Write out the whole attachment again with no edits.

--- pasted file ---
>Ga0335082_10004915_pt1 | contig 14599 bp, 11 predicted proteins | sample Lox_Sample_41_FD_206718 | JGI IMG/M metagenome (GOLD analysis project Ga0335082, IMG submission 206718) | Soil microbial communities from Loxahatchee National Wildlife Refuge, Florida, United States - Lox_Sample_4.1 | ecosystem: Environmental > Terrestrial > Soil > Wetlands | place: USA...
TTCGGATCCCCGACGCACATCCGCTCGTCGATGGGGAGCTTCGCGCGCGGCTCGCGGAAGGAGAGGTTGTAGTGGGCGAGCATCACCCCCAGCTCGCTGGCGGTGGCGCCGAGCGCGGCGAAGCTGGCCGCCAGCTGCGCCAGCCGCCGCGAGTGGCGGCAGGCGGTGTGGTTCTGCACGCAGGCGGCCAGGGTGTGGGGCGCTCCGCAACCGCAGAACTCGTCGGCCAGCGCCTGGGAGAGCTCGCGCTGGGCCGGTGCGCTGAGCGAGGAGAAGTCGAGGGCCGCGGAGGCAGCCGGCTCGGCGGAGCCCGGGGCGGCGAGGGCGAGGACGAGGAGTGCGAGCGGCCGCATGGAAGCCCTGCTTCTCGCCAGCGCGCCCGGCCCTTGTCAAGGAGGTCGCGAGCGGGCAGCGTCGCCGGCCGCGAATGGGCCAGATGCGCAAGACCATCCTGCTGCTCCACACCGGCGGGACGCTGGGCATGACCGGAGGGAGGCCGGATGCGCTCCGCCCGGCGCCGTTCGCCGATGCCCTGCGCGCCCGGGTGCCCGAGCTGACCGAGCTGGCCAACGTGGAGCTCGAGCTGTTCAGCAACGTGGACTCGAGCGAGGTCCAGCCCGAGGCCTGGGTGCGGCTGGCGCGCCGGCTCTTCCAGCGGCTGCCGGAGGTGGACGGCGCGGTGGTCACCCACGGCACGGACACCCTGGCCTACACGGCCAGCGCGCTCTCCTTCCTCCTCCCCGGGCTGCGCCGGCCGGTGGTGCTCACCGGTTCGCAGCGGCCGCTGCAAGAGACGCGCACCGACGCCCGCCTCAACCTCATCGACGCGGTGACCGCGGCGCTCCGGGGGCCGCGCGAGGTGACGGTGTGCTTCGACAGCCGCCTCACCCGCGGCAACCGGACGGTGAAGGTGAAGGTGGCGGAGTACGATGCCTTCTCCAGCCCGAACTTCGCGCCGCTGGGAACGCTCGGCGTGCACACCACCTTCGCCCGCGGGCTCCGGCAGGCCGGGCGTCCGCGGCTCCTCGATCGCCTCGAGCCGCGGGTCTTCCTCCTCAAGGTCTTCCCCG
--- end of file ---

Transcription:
>Ga0335082_10004915_pt1 | contig 14599 bp, 11 predicted proteins | sample Lox_Sample_41_FD_206718 | JGI IMG/M metagenome (GOLD analysis project Ga0335082, IMG submission 206718) | Soil microbial communities from Loxahatchee National Wildlife Refuge, Florida, United States - Lox_Sample_4.1 | ecosystem: Environmental > Terrestrial > Soil > Wetlands | place: USA...
TTCGGATCCCCGACGCACATCCGCTCGTCGATGGGGAGCTTCGCGCGCGGCTCGCGGAAGGAGAGGTTGTAGTGGGCGAGCATCACCCCCAGCTCGCTGGCGGTGGCGCCGAGCGCGGCGAAGCTGGCCGCCAGCTGCGCCAGCCGCCGCGAGTGGCGGCAGGCGGTGTGGTTCTGCACGCAGGCGGCCAGGGTGTGGGGCGCTCCGCAACCGCAGAACTCGTCGGCCAGCGCCTGGGAGAGCTCGCGCTGGGCCGGTGCGCTGAGCGAGGAGAAGTCGAGGGCCGCGGAGGCAGCCGGCTCGGCGGAGCCCGGGGCGGCGAGGGCGAGGACGAGGAGTGCGAGCGGCCGCATGGAAGCCCTGCTTCTCGCCAGCGCGCCCGGCCCTTGTCAAGGAGGTCGCGAGCGGGCAGCGTCGCCGGCCGCGAATGGGCCAGATGCGCAAGACCATCCTGCTGCTCCACACCGGCGGGACGCTGGGCATGACCGGAGGGAGGCCGGATGCGCTCCGCCCGGCGCCGTTCGCCGATGCCCTGCGCGCCCGGGTGCCCGAGCTGACCGAGCTGGCCAACGTGGAGCTCGAGCTGTTCAGCAACGTGGACTCGAGCGAGGTCCAGCCCGAGGCCTGGGTGCGGCTGGCGCGCCGGCTCTTCCAGCGGCTGCCGGAGGTGGACGGCGCGGTGGTCACCCACGGCACGGACACCCTGGCCTACACGGCCAGCGCGCTCTCCTTCCTCCTCCCCGGGCTGCGCCGGCCGGTGGTGCTCACCGGTTCGCAGCGGCCGCTGCAAGAGACGCGCACCGACGCCCGCCTCAACCTCATCGACGCGGTGACCGCGGCGCTCCGGGGGCCGCGCGAGGTGACGGTGTGCTTCGACAGCCGCCTCACCCGCGGCAACCGGACGGTGAAGGTGAAGGTGGCGGAGTACGATGCCTTCTCCAGCCCGAACTTCGCGCCGCTGGGAACGCTCGGCGTGCACACCACCTTCGCCCGCGGGCTCCGGCAGGCCGGGCGTCCGCGGCTCCTCGATCGCCTCGAGCCGCGGGTCTTCCTCCTCAAGGTCTTCCCCG